Lip Sync
Anime's Big Picture
Emru Townsend · From fps #8 · June 21, 2006 | When we put together our first anime-centered issue, the underlying theme was based on a question: what is anime? It's a simple question, but like many simple questions, it has many possible answers—some of them not quite so simple.

The question concerns us most outside of Asia because we experience anime as an alternative to other forms of animation and pop culture; we aren't immersed in it from a cultural or entertainment standpoint.

Often, this leads to a filtering effect: we see only a certain slice of anime in a certain context, and we extrapolate from that to determine what all anime must be like. Anime fans have witnessed the dark side of this effect many times over. In an editorial for the print edition of fps ten years ago, I wrote about an Indianapolis Star story that breathlessly reported on a woman accidentally stumbling on a late-night airing of Crying Freeman. That she was surprised at its content is fair; many people still can't get past the idea of cartoons for the over-twelve set. But the third paragraph in the article reads: "This style of Japanese animation—aggressive style, bright colors, often comparatively graphic depictions of violence and sexuality—is called anime (pronounced 'Anny May')."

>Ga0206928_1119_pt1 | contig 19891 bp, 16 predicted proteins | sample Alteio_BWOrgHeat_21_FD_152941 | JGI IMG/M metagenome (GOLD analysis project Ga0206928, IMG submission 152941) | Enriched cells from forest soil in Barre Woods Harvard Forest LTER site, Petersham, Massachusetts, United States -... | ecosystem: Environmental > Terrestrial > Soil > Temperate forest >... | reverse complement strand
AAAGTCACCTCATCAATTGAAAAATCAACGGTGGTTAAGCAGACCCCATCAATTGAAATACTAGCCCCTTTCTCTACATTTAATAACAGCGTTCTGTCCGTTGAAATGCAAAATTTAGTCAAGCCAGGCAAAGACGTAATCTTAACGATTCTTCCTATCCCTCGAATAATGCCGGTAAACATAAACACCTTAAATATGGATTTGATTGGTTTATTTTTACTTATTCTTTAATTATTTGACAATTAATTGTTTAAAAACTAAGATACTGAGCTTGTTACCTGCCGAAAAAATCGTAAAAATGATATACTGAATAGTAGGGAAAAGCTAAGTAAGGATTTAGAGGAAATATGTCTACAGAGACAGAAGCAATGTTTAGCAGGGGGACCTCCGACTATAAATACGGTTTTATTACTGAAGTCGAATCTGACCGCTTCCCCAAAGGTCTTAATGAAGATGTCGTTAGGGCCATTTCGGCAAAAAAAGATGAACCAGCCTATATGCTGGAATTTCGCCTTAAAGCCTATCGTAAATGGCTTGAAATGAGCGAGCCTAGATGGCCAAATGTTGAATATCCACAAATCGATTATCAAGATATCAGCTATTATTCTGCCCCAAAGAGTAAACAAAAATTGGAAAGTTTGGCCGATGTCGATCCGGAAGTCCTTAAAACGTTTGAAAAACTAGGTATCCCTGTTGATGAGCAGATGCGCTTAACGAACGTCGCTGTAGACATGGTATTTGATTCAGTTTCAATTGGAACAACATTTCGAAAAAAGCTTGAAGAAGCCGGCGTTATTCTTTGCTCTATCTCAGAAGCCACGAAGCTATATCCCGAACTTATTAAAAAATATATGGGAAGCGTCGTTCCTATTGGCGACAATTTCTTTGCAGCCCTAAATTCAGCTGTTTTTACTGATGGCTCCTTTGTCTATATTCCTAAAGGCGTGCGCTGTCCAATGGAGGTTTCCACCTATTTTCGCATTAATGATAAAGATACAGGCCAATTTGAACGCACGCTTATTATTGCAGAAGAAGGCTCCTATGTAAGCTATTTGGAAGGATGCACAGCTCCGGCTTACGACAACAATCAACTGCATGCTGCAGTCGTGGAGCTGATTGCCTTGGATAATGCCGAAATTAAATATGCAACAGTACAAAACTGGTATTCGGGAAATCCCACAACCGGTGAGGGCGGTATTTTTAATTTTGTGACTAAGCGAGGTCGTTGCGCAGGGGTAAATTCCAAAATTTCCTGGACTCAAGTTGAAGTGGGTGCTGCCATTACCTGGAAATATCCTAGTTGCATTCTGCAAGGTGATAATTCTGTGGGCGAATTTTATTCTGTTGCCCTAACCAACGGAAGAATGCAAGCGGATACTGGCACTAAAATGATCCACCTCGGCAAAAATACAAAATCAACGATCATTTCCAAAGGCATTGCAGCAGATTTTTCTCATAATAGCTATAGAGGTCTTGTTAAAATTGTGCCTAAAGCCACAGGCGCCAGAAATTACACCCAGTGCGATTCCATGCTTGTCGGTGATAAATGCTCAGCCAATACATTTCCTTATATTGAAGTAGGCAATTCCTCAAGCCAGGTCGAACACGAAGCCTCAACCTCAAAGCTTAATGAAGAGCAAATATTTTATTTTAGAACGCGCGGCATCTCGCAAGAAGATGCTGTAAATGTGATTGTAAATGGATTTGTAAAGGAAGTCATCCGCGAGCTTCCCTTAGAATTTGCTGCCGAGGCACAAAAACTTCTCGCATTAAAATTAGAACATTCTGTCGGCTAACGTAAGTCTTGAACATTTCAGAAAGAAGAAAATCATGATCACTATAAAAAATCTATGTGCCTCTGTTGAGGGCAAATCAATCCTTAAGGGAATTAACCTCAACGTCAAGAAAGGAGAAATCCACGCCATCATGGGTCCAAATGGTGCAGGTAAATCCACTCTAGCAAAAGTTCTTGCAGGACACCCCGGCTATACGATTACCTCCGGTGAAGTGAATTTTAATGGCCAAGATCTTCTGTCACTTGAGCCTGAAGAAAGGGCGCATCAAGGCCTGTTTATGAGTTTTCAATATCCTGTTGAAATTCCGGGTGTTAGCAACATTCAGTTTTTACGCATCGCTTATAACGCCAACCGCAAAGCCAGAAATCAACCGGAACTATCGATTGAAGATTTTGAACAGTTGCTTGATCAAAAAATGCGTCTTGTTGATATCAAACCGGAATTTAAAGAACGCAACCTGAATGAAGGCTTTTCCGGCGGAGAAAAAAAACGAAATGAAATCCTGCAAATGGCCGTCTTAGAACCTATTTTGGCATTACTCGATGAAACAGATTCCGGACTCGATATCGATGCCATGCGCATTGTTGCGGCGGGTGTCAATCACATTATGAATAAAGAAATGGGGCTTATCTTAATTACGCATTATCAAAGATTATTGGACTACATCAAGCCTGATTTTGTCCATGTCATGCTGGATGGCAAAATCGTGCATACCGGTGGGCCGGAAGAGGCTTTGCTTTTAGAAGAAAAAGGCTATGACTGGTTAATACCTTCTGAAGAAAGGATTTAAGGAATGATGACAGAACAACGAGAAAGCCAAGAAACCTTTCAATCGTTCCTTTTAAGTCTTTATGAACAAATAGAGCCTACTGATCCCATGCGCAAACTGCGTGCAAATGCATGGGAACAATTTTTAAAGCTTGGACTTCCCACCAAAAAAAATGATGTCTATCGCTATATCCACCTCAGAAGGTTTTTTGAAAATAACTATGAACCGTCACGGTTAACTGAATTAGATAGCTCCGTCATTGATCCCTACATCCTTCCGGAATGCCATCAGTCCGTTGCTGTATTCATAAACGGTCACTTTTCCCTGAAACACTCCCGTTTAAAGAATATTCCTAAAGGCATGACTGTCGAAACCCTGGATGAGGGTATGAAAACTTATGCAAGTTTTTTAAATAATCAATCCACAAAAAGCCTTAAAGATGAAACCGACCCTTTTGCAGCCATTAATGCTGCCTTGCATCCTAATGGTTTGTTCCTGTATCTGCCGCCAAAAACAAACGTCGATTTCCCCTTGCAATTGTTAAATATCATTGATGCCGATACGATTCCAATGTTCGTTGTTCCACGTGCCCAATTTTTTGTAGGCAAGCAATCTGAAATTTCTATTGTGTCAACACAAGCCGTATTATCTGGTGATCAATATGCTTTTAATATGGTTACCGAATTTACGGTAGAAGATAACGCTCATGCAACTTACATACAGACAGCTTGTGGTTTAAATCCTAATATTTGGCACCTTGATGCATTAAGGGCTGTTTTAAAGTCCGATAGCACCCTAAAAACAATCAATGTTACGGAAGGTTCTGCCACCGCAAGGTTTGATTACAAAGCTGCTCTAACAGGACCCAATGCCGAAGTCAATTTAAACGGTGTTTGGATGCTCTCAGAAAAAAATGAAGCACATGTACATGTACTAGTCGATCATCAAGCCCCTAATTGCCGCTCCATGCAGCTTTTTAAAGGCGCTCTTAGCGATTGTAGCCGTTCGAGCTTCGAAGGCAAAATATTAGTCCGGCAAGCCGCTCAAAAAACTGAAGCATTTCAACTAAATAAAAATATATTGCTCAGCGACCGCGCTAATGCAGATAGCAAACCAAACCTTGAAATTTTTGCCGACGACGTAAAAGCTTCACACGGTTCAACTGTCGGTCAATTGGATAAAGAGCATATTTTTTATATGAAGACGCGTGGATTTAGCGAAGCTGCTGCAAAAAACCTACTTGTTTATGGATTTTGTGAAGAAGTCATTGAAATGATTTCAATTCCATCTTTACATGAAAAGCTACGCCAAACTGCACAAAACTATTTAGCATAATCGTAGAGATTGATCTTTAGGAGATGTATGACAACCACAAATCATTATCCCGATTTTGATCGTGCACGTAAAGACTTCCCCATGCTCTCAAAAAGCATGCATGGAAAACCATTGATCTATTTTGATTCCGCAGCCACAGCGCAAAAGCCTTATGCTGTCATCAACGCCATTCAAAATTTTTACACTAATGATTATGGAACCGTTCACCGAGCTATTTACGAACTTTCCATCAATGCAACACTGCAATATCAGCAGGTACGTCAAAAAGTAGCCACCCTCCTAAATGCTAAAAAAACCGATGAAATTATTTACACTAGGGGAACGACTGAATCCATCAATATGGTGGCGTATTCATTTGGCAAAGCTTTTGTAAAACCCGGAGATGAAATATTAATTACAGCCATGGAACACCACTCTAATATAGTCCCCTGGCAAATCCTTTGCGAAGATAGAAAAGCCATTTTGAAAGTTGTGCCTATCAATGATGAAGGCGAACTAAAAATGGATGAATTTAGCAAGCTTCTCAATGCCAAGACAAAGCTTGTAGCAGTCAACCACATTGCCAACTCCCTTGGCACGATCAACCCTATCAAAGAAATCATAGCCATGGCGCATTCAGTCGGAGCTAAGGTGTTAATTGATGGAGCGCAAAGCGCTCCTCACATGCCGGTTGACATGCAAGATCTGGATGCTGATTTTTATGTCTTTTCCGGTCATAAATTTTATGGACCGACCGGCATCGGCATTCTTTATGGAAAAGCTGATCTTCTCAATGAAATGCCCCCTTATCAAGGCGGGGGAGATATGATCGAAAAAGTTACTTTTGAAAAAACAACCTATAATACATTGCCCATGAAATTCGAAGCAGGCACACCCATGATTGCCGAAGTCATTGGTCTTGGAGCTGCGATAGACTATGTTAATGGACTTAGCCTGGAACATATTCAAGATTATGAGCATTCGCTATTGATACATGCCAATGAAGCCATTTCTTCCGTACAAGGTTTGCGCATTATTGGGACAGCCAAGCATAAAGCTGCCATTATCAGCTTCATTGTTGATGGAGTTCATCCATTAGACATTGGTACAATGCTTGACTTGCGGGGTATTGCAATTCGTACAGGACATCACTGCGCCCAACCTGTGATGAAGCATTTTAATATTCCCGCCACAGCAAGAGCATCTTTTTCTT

And there you have it: from a limited sample comes a broad, inaccurate description. While there's generally more awareness of Japanese animation now than in 1996, these things do still happen. Most chilling was a recent gaffe here in Canada: in February, the Canadian National Child Exploitation Coordination Centre had a fact sheet on its website describing anime as "adult oriented material that contains scenes depicting sexual acts"—an error encouraged and compounded by limited research.

It's easy to write this off as ignorance on the part of certain reporters, and many people do. But fans themselves have long been guilty of blinkered viewpoints themselves.

Want to read the rest of this editorial?

You'll find it and many other articles in the June 2006 issue of fps, available for only $1.49 US.
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